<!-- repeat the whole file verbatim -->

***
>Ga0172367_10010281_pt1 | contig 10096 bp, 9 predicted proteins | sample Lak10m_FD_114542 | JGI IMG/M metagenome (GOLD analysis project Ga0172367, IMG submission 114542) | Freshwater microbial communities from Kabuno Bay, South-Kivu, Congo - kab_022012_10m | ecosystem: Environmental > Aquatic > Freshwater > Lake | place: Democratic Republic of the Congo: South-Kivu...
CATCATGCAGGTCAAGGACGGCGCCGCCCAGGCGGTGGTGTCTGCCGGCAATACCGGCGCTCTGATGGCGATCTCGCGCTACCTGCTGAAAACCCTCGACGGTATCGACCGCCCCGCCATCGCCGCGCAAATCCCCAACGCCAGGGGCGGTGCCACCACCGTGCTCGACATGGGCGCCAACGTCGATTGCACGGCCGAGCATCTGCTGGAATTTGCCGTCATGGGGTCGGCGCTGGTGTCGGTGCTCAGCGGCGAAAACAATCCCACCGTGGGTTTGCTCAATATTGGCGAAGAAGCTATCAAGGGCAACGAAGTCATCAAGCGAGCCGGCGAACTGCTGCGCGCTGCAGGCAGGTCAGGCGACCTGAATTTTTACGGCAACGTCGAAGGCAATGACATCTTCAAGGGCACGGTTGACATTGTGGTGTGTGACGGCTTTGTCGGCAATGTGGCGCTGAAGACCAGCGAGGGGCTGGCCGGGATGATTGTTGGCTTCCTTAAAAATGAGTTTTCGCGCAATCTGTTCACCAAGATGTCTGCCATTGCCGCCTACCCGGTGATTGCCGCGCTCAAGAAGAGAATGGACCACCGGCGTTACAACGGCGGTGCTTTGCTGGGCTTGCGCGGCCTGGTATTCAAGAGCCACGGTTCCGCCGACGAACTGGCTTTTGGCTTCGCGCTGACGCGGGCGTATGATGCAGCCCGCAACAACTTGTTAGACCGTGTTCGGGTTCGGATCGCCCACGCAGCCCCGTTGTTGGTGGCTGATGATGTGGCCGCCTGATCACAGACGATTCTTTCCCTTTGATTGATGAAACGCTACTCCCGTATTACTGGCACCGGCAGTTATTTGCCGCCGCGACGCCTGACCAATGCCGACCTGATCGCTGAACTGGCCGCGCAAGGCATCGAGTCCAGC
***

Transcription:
>Ga0172367_10010281_pt1 | contig 10096 bp, 9 predicted proteins | sample Lak10m_FD_114542 | JGI IMG/M metagenome (GOLD analysis project Ga0172367, IMG submission 114542) | Freshwater microbial communities from Kabuno Bay, South-Kivu, Congo - kab_022012_10m | ecosystem: Environmental > Aquatic > Freshwater > Lake | place: Democratic Republic of the Congo: South-Kivu...
CATCATGCAGGTCAAGGACGGCGCCGCCCAGGCGGTGGTGTCTGCCGGCAATACCGGCGCTCTGATGGCGATCTCGCGCTACCTGCTGAAAACCCTCGACGGTATCGACCGCCCCGCCATCGCCGCGCAAATCCCCAACGCCAGGGGCGGTGCCACCACCGTGCTCGACATGGGCGCCAACGTCGATTGCACGGCCGAGCATCTGCTGGAATTTGCCGTCATGGGGTCGGCGCTGGTGTCGGTGCTCAGCGGCGAAAACAATCCCACCGTGGGTTTGCTCAATATTGGCGAAGAAGCTATCAAGGGCAACGAAGTCATCAAGCGAGCCGGCGAACTGCTGCGCGCTGCAGGCAGGTCAGGCGACCTGAATTTTTACGGCAACGTCGAAGGCAATGACATCTTCAAGGGCACGGTTGACATTGTGGTGTGTGACGGCTTTGTCGGCAATGTGGCGCTGAAGACCAGCGAGGGGCTGGCCGGGATGATTGTTGGCTTCCTTAAAAATGAGTTTTCGCGCAATCTGTTCACCAAGATGTCTGCCATTGCCGCCTACCCGGTGATTGCCGCGCTCAAGAAGAGAATGGACCACCGGCGTTACAACGGCGGTGCTTTGCTGGGCTTGCGCGGCCTGGTATTCAAGAGCCACGGTTCCGCCGACGAACTGGCTTTTGGCTTCGCGCTGACGCGGGCGTATGATGCAGCCCGCAACAACTTGTTAGACCGTGTTCGGGTTCGGATCGCCCACGCAGCCCCGTTGTTGGTGGCTGATGATGTGGCCGCCTGATCACAGACGATTCTTTCCCTTTGATTGATGAAACGCTACTCCCGTATTACTGGCACCGGCAGTTATTTGCCGCCGCGACGCCTGACCAATGCCGACCTGATCGCTGAACTGGCCGCGCAAGGCATCGAGTCCAGC